Gautam Radhakrishna Desiraju

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Gautam R Desiraju
Gautam R Desiraju.jpg
Born (1952-08-21) 21 August 1952 (age 66)
Madras, Tamil Nadu, India
Alma materUniversity of Bombay, University of Illinois
Known forCrystal engineering, Hydrogen bonding
Scientific career
FieldsChemistry, X-ray crystallography
InstitutionsIndian Institute of Science
Unified scheme for strong and weak hydrogen bonds in terms of their electrostatic, dispersive and covalent character (G. R. Desiraju, Acc. Chem. Res., 2002, 35, 565–573).
Using retrosynthesis with supramolecular synthons, the crystal engineer can build up increasingly complex structures like this five-component molecular crystal (N. A. Mir, R. Dubey, G. R. Desiraju, IUCrJ, 2016, 3, 96–101).

Gautam Radhakrishna Desiraju is an Indian chemist who has contributed substantially to the themes of crystal engineering and weak hydrogen bonding. He has authored books on these subjects.[1][2] He has co-authored a textbook in crystal engineering (2011).[3] He is one of the most highly cited Indian scientists and has been recognised by awards such as the Alexander von Humboldt Forschungspreis, the ISA Medal for Science 2018 of the University of Bologna and the TWAS Prize in Chemistry.[4] He served as President of the International Union of Crystallography for the triennium 2011–2014.


Gautam Desiraju was born 21 August 1952 in Madras, India. He had his schooling in Cathedral and John Connon Boys School in Bombay and obtained his B.Sc. (1972) from St. Xavier's College, Bombay. He obtained his Ph.D. (1976) from University of Illinois at Urbana-Champaign where he worked under the supervision of David Y. Curtin and Iain C. Paul. He worked between 1976 and 1978 in the Research Laboratories of Eastman Kodak Company in Rochester, NY. From 1978 to 1979 he was a research fellow in the Indian Institute of Science, Bangalore. He joined the University of Hyderabad in 1979 as a lecturer and was promoted as reader in 1984 and professor in 1990. He spent a year (1988–1989) in the CR&D department of DuPont in Wilmington as a visiting scientist. After 30 years in the University of Hyderabad, he joined the Indian Institute of Science in Bangalore in 2009. He is a member of the editorial advisory boards of Angewandte Chemie and Chemical Communications and a former member of the editorial advisory board of Journal of the American Chemical Society. He is a past president of the International Union of Crystallography[1] during 2011-2014. He was the chair of the first Gordon Research Conference in Crystal Engineering, which was held in 2010. He is a recipient of an honorary doctorate degree of the Universidad Nacional de Córdoba, Argentina and of the Rayalaseema University, Kurnool. He organized in August 2017, with a Local Organizing Committee, the 24th Congress and General Assembly of the International Union of Crystallography [2] in Hyderabad. He was awarded the Acharya P. C. Ray Medal of the University of Calcutta for 2015, in January 2018, for innovation in science and technology, and the ISA Medal for Science of the University of Bologna in October 2018.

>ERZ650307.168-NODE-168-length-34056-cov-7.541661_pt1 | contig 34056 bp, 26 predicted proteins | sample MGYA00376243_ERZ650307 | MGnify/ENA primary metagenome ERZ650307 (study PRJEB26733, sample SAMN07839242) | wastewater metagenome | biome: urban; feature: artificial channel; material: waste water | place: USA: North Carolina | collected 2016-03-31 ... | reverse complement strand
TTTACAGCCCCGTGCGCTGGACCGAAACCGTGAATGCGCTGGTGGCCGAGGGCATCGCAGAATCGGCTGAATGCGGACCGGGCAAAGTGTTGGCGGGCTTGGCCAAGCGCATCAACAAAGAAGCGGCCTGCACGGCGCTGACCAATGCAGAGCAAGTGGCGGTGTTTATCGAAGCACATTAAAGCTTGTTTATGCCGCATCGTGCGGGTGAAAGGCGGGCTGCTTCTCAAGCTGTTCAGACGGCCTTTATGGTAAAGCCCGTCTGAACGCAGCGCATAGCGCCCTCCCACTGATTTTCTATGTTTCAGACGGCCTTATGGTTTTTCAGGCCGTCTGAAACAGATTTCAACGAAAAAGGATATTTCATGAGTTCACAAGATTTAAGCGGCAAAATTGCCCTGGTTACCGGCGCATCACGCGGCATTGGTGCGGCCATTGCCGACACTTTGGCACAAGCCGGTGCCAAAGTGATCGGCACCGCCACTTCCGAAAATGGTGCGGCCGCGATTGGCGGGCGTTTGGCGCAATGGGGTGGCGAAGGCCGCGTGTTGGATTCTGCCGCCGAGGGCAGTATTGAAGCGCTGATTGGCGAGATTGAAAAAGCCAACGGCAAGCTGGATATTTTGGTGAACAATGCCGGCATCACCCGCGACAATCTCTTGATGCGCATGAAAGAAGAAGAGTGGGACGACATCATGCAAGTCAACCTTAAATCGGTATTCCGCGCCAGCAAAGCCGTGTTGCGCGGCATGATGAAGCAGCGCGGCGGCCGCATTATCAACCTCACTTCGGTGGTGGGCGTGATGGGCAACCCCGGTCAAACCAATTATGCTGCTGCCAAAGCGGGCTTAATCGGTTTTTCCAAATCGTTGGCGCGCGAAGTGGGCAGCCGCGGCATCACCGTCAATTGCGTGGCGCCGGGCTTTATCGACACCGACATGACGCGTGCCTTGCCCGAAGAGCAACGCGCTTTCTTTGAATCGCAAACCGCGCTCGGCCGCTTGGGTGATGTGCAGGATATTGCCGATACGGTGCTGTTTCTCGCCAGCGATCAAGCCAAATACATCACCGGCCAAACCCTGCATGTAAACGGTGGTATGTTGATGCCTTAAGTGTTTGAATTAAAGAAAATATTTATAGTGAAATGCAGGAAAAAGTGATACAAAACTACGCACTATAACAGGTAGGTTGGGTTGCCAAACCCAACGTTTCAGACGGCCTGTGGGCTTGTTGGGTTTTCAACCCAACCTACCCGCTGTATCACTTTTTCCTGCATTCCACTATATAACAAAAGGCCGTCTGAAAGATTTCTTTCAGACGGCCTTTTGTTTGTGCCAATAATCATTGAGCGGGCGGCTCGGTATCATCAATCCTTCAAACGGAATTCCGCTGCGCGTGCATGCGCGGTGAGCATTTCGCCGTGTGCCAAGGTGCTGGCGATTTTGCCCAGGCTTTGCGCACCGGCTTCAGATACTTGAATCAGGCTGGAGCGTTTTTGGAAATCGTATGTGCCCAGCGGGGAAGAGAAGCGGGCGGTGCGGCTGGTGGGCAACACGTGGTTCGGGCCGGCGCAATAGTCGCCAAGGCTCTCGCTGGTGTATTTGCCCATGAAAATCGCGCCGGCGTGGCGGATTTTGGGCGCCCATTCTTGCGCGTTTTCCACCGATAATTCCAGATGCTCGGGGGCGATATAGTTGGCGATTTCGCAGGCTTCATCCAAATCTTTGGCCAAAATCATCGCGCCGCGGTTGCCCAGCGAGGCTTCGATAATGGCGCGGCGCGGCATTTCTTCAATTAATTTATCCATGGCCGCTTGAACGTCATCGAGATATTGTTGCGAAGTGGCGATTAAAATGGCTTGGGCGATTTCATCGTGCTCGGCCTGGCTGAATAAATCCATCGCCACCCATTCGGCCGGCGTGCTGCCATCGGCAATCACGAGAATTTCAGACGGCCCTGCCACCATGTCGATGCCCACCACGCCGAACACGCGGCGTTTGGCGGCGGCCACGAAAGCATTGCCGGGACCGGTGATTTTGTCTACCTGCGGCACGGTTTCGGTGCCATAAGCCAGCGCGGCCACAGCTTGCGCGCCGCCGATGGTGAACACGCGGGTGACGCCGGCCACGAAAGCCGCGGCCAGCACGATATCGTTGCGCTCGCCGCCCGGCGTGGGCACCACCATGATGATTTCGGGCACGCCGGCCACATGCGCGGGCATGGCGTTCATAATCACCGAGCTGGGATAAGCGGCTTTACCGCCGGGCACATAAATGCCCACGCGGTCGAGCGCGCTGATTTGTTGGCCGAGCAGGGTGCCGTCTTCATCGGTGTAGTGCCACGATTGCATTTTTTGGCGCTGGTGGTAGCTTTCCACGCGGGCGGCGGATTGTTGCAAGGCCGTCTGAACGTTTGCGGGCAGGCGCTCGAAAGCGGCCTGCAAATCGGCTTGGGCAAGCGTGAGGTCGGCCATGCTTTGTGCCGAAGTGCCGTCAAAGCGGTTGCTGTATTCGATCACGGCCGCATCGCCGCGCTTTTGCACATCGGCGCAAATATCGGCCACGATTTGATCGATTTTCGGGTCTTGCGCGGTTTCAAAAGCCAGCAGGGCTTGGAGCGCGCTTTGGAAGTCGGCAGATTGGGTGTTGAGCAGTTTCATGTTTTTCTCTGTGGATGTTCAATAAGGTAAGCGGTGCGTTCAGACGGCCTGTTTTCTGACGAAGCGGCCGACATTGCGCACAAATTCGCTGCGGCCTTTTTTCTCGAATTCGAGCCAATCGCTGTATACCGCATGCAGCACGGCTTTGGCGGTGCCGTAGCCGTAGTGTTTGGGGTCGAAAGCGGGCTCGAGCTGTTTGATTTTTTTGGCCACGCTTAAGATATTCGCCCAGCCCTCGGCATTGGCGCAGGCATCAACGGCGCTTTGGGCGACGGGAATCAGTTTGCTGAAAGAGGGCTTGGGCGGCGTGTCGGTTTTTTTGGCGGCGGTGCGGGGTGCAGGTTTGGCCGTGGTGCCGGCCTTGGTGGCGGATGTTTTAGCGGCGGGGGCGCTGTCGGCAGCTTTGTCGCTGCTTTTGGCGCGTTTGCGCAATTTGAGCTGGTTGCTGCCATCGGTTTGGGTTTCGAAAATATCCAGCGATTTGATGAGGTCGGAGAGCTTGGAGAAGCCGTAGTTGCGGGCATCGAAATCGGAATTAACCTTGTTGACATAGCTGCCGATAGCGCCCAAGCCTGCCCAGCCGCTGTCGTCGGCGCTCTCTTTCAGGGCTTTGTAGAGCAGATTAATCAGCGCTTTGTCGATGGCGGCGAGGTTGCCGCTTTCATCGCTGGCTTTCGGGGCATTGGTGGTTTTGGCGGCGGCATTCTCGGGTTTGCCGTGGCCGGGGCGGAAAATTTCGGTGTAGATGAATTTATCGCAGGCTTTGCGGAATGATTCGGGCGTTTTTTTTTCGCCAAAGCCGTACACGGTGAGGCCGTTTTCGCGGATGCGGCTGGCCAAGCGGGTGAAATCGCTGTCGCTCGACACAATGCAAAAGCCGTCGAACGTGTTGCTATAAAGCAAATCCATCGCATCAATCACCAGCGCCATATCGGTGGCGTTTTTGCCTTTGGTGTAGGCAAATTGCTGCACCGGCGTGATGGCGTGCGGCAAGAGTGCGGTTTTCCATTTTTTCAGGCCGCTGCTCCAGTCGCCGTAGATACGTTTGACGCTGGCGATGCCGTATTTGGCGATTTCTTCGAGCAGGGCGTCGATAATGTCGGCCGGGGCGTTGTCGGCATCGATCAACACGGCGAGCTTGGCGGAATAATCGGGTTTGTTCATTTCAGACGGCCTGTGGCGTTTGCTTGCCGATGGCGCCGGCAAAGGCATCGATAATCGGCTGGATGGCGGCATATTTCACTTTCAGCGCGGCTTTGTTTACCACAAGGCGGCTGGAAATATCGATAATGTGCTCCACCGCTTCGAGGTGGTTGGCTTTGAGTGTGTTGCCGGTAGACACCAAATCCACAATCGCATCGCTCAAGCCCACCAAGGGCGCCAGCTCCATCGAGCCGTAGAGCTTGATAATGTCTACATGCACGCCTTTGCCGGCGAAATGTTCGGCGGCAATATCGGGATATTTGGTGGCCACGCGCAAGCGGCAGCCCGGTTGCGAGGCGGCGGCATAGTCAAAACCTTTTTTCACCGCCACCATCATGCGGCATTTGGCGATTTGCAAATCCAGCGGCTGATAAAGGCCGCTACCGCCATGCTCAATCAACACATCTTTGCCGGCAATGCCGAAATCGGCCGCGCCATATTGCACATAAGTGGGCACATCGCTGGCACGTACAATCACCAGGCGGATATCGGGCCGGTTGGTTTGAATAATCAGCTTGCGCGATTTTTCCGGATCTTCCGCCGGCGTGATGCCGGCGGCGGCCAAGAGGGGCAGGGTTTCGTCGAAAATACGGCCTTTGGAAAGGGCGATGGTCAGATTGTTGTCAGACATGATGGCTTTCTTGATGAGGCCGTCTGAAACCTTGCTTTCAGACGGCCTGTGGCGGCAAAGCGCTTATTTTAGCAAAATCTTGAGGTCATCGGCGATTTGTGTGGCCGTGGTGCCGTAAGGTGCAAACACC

Major research contributions[edit]